Domesticated is about the brutality of human interaction – every confrontation you ever feared, every secret you ever harboured, every conversation you ever dreaded – unapologetically fierce and uncompromising by design.
Politician Bill Pulver, husband and father of two daughters, is caught in bed with a prostitute.
But it gets worse.
The prostitute hit her head on the nightstand and Bill is under suspicion for assault.
But it gets worse.
After the press conferences and legal meetings, Bill has to go home and face the music.
And that, it turns out, is the worst.
The ensuing domestic implosion proves far more fun for those outside of the Pulver household thanks in large part to Paul Gross and Martha Burns, whose visceral performances anchor the Company Theatre production of Domesticated.
The play, penned by Pulitzer Prize-winning scribe Bruce Norris, stars real-life couple Gross and Burns who, despite their TV work in the series Slings and Arrows, haven’t appeared on stage together in more than 30 years, slip into the roles of beleaguered Bill and Judy Pulver so naturally that it almost merits a double-take when sitting with them as they laugh and joke during a pre-show interview.
Far from the breeziness of their real-life relationship, watching the Pulver union implode is like witnessing a dam buckle, spurts of water popping through until that final, inevitable deluge.
Directed by Philip Riccio, many liken Domesticated to the affairs carried on by the Bill Clinton’s and Eliot Spitzer’s of the world. And on the surface, the comparison is obvious.
But beneath the superficiality of Bill Pulver’s political standing and the ensuing scandal, Domesticated is about the brutality of human interaction – every confrontation you ever feared, every secret you ever harboured, every conversation you ever dreaded – unapologetically fierce and uncompromising by design.
“Some of the stuff that’s said, with the first preview audience you could feel them just go cold because you’re not supposed to say any of that out loud,” Gross told Zoomer before a recent performance. “[Playwright Norris] doesn’t provide any solutions to it but I think he wants to get people to start talking. Or at least talk about why they don’t talk.”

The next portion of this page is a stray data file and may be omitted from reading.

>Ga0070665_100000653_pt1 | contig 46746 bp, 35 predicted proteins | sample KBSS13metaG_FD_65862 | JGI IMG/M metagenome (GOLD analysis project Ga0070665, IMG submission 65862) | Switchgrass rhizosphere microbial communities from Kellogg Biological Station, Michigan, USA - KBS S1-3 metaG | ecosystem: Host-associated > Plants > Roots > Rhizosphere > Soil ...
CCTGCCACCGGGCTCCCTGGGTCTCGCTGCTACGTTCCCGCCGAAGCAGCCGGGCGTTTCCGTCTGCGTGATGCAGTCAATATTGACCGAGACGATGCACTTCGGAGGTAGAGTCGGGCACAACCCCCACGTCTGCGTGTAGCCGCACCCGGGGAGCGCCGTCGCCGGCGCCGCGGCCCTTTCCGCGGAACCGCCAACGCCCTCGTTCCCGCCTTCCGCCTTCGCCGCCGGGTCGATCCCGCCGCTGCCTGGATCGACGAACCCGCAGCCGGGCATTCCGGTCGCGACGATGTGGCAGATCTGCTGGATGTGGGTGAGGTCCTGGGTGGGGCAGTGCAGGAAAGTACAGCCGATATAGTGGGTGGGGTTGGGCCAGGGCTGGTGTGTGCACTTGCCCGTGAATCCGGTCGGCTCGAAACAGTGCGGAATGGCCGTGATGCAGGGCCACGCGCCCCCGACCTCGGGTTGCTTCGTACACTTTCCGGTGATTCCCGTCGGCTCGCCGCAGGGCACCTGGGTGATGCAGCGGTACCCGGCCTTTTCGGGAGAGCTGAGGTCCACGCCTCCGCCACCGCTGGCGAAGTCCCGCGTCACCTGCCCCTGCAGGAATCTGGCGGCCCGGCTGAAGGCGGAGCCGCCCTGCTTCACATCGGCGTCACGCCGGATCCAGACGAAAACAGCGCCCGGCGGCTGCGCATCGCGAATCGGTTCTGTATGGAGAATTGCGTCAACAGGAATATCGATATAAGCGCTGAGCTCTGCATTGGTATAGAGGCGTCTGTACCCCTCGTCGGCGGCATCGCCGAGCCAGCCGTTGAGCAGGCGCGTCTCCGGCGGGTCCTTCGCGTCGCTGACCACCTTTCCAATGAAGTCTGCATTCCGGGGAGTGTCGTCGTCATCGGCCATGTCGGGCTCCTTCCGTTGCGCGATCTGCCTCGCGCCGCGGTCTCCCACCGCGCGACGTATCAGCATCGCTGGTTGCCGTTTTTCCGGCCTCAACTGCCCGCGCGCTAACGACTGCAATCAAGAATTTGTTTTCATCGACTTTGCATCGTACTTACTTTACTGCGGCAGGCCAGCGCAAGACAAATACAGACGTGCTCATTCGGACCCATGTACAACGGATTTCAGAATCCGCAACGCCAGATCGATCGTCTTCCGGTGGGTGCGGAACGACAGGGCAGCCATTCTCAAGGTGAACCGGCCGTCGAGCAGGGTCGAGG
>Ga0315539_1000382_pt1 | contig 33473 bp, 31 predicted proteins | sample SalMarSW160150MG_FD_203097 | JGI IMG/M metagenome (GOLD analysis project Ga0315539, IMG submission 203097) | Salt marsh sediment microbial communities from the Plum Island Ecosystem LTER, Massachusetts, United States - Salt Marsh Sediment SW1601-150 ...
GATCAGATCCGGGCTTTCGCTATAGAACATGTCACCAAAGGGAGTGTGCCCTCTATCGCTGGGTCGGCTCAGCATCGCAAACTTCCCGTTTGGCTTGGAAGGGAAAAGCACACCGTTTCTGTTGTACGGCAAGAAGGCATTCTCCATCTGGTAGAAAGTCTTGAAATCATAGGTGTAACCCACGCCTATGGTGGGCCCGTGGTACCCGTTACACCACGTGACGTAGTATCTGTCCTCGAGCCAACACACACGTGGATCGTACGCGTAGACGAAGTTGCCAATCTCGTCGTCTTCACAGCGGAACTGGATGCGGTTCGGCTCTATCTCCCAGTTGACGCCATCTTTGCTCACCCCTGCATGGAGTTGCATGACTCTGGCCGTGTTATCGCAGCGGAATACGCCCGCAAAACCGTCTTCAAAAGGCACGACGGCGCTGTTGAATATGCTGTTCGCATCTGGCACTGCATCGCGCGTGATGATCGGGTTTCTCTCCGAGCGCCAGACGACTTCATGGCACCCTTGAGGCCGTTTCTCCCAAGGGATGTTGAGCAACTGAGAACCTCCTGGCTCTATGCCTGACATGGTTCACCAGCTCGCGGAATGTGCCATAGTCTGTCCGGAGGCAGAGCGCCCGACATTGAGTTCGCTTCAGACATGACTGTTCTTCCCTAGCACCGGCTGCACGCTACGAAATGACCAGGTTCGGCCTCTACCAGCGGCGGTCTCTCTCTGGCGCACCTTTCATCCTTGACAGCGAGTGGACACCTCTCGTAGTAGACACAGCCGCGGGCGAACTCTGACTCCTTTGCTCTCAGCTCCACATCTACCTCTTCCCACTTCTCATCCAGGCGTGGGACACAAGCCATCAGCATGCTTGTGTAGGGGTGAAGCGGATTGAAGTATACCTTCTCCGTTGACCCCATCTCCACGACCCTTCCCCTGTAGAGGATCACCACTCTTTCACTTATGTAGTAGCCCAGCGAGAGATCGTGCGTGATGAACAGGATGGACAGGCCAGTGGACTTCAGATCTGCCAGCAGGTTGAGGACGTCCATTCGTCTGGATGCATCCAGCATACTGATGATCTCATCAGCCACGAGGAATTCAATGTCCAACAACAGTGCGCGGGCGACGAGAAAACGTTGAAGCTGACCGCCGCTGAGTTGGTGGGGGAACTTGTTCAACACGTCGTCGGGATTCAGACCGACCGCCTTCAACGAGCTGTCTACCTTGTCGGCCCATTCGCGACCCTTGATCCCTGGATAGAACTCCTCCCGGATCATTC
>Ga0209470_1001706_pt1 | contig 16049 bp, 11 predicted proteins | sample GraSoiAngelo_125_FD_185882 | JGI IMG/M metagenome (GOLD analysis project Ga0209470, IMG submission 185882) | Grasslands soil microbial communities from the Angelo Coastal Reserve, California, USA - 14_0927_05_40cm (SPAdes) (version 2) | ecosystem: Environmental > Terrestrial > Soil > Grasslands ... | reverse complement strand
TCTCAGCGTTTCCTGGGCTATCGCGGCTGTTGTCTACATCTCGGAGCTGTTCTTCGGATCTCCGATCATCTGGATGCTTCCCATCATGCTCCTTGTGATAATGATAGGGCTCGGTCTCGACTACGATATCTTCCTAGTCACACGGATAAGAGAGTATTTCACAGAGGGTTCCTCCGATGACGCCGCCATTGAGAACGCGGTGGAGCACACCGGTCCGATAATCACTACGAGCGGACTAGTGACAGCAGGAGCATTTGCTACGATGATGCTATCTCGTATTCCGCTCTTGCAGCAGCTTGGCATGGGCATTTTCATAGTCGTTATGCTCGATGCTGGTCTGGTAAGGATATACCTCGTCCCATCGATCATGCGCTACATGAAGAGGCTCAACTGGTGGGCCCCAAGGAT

Communication is a key theme here – namely how we do it, with whom do we do it and why we don’t do it more often. It’s obvious that the Pulvers haven’t spoken much from the heart in the past three decades, but the clash of spouses isn’t relegated to a two-and-a-half-hour long shouting match.
Rather, the show leads to a climactic showdown by revealing the long trail of Bill’s bad choices and soiled relationships, and it’s almost painful to watch as Bill's closet door opens and the myriad of skeletons tumble into a heap on the floor.
The entire ensemble, meanwhile, is tight from the first curtain to the last. The Pulver kids are played with spot-on teen/pre-teen angst by Kelly McNamee and newcomer Abigail Pew, while Akosua Amo-Adem as a TV talk show host following the Pulver affair, and Torri Higginson as Bill’s lawyer, deliver absolutely pitch-perfect performances – truly two of the highlights of the show.
The set is minimal, the lighting and sound hit their marks and the transitions between scenes so fluid that it’s actually fun, in a way, to watch how one bleeds into the next so seamlessly.
For some, Domesticated could prove too long on “problems” and too short on “solutions.” And that’s kind of the point. Make no mistake, you aren’t going to learn anything about good relationships here. But if you’re fascinated by the implosion of a family as viewed from the inside, warts and all, and aren’t prone to squirming when the intimate details start flying, Domesticated provides a compelling glimpse into what happens when unfiltered honesty becomes the only policy.
Domesticated runs until Dec. 20 at the Berkeley Street Theatre in Toronto. Click here for show and ticket information.
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